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Proven & Workable: A Hybrid Approach To Instrument Reinforcement

Working effectively despite limited stage space and/or the need to reduce on-stage volume from amplified sources.

By Frederick Ampel September 10, 2019

Of all the various issues that generate the most questions from potential and current clients in the church sound market, creating and managing the musical aspects of services are definitely at the top of the list. It matters not whether it’s a simple guitar and piano accompaniment at a traditional service or a full-on praise band with a top-line high-energy evangelical style service – the same issues present themselves.

The two that seem come up most often are: How do I achieve a balanced presentation? And, how do I achieve a natural sound with enough volume to cover the congregation?

On the surface, these appear to be fairly straightforward issues that should have reasonably easy solutions. What is not obvious to the majority of church tech staff is a critical element of the equation: the worship space.

Key Issues

Every worship space will create a “room mix” of whatever sound is being generated within that space. This is a fact and there is nothing any hardware/software or technique can do to significantly alter what that mix is. The physical characteristics of the room create it and those are not likely to change, so that particular sonic signature is your starting point for everything else that must happen to create a quality experience for all your worship-space needs.

With that inherent mix as an established part of the acoustical environment, what remains for any tech staff is: How can they work with what already exists to achieve the best overall presentation of their service’s content? This means matching the needs of both the spoken word and musical content to their resources and finding the ever-elusive happy middle ground for both aspects of the service.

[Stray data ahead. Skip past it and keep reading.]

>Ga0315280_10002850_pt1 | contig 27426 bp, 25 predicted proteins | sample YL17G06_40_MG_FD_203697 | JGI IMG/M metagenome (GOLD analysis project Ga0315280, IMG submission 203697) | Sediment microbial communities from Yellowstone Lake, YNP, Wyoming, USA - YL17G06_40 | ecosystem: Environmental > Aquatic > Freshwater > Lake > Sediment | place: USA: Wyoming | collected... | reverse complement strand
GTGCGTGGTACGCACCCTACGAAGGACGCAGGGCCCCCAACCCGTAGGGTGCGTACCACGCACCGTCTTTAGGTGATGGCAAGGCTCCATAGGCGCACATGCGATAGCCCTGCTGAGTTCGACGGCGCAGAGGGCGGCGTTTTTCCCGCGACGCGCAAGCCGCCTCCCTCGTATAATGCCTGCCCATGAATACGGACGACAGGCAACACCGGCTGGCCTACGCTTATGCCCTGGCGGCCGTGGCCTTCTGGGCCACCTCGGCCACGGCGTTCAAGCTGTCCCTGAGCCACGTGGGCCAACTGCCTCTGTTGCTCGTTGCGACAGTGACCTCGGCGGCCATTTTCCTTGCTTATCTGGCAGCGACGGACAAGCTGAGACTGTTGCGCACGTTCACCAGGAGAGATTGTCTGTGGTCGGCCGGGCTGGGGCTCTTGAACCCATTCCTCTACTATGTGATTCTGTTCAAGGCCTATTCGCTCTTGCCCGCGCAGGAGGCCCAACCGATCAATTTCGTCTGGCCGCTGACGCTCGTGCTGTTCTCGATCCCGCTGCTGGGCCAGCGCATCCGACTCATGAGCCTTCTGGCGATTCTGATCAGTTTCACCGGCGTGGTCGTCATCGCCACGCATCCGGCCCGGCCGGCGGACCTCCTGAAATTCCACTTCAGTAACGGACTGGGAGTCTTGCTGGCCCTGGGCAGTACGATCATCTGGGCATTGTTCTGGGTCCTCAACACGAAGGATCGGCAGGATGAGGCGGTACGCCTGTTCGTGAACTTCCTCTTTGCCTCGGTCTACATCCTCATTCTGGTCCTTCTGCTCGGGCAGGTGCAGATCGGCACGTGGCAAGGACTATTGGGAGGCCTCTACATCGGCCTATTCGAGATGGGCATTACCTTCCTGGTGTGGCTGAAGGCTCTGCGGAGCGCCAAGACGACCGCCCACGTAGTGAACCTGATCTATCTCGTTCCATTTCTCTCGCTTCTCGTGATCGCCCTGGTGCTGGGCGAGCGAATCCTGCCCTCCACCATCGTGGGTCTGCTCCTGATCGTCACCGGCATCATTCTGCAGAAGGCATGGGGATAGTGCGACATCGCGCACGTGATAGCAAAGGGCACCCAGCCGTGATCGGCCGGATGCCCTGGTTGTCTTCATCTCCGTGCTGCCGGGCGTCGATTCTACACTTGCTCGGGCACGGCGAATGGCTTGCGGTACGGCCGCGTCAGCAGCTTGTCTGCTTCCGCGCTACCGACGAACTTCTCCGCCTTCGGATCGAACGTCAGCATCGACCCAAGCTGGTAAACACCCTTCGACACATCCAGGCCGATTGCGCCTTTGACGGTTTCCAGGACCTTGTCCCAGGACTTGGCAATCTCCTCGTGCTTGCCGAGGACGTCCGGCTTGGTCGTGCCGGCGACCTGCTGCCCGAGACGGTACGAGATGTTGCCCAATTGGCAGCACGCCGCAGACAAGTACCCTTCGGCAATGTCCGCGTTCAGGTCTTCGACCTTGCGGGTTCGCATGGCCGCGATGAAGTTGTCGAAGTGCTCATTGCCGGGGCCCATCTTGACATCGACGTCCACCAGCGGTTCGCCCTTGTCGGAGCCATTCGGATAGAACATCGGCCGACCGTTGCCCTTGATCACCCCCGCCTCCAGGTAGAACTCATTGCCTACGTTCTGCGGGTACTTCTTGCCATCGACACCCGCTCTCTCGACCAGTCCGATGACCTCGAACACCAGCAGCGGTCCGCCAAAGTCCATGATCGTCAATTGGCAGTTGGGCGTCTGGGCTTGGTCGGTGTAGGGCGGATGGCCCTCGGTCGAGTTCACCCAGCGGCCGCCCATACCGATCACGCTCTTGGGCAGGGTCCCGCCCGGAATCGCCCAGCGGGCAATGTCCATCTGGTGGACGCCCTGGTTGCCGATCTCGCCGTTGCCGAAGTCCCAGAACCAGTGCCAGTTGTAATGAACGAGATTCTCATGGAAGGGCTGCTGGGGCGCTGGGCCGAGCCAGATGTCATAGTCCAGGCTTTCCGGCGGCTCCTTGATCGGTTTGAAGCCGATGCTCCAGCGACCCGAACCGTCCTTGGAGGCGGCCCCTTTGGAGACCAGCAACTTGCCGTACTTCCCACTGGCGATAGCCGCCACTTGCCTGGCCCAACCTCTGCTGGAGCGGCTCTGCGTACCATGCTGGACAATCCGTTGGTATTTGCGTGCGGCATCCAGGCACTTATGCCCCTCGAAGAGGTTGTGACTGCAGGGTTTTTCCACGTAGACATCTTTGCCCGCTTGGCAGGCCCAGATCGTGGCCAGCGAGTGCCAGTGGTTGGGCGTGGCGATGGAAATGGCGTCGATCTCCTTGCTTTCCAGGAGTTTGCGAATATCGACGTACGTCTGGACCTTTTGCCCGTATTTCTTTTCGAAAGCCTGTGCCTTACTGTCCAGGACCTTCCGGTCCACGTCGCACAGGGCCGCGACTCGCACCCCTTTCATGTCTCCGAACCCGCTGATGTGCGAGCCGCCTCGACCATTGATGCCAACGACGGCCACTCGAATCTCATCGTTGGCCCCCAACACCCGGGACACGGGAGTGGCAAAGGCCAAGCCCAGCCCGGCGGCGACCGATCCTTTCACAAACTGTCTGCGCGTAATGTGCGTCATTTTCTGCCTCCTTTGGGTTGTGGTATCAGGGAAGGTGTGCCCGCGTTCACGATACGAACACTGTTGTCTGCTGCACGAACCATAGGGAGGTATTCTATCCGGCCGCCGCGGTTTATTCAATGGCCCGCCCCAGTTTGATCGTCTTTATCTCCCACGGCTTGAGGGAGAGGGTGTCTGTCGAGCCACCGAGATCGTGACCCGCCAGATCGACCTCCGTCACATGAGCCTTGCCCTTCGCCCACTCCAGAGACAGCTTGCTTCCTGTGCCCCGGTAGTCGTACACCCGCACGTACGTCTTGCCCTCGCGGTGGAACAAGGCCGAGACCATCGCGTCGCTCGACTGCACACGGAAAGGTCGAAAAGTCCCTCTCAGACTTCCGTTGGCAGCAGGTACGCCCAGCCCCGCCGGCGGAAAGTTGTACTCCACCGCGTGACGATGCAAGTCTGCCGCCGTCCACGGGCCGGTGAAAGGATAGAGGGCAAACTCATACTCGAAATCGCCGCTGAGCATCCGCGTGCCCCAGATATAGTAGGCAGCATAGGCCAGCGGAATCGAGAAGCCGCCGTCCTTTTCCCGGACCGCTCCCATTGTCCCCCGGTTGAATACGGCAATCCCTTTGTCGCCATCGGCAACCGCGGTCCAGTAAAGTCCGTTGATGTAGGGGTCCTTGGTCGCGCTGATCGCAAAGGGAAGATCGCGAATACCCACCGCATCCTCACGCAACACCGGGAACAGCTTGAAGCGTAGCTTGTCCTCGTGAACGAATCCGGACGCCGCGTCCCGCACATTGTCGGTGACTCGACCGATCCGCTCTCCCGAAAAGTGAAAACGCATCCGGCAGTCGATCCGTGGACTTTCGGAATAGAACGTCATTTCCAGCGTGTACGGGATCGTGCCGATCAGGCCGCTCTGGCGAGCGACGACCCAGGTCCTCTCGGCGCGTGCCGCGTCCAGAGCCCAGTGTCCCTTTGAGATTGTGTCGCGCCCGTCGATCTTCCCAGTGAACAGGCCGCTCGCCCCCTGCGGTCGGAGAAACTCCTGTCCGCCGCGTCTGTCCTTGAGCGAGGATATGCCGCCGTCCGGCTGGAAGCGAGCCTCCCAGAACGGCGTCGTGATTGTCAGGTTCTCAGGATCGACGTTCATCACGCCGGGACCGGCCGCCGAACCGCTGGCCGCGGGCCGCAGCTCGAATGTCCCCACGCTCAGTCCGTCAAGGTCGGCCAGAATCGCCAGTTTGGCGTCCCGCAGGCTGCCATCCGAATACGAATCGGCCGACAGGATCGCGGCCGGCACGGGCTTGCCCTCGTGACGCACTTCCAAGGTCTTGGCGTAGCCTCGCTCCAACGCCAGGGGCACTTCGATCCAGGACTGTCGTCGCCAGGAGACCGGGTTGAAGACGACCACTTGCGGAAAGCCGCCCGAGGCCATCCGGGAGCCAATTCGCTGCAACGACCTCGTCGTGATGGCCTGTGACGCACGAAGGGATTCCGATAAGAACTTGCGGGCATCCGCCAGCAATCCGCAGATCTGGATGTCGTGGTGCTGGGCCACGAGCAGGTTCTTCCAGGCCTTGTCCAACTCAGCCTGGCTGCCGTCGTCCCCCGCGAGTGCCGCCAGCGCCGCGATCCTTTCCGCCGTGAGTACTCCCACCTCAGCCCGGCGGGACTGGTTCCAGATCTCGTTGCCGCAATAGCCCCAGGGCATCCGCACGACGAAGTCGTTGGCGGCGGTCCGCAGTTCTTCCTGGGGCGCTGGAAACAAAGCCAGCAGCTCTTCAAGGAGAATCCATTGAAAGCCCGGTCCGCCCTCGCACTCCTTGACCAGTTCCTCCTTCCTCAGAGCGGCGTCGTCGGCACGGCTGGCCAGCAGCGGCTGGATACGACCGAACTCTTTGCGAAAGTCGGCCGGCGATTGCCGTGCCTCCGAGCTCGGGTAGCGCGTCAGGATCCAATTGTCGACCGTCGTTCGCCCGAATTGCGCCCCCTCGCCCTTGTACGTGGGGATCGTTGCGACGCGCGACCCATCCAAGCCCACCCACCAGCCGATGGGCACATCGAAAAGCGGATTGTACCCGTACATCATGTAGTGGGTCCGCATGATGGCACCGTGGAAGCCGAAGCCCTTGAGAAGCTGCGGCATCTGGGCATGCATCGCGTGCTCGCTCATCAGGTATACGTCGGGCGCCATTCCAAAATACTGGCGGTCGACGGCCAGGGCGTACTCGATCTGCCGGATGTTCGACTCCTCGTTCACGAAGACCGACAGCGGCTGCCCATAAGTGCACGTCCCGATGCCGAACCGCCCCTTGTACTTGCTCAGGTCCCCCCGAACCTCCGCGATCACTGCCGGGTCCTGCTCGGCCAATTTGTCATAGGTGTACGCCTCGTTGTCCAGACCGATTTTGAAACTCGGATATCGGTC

In some of my other articles, I’ve discussed the needs of the spoken word aspect of a worship service and the criticality of getting and keeping a high speech intelligibility focus.

However, it’s often far more difficult for technical staff and volunteers to balance the musical content, especially when the facility contains large fixed musical sources such as a pipe organ or choir. Those elements are already a part of the mix in the room and what needs to be handled is inserting the rest of the musical sources into the room mix and balancing their inter-relationships.

Further, there’s the overall balance between speech and musical content that must be established and carefully adjusted. In essence, no matter the worship style or complexity, it will require a large measure of the art of compromise since it’s unlikely that all the participants will get exactly what they need.

The goal is not perfection, but a reasonable – and most importantly – consistent presentation.

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About Frederick

Frederick Ampel
Frederick Ampel

Dr. Frederick J. Ampel has been involved in the professional A/V industry for more than 40 years, working as a systems designer, consultant, sales and marketing professional and market researcher. Presently he runs Technology Visions Analytics, a consultancy and market research firm.
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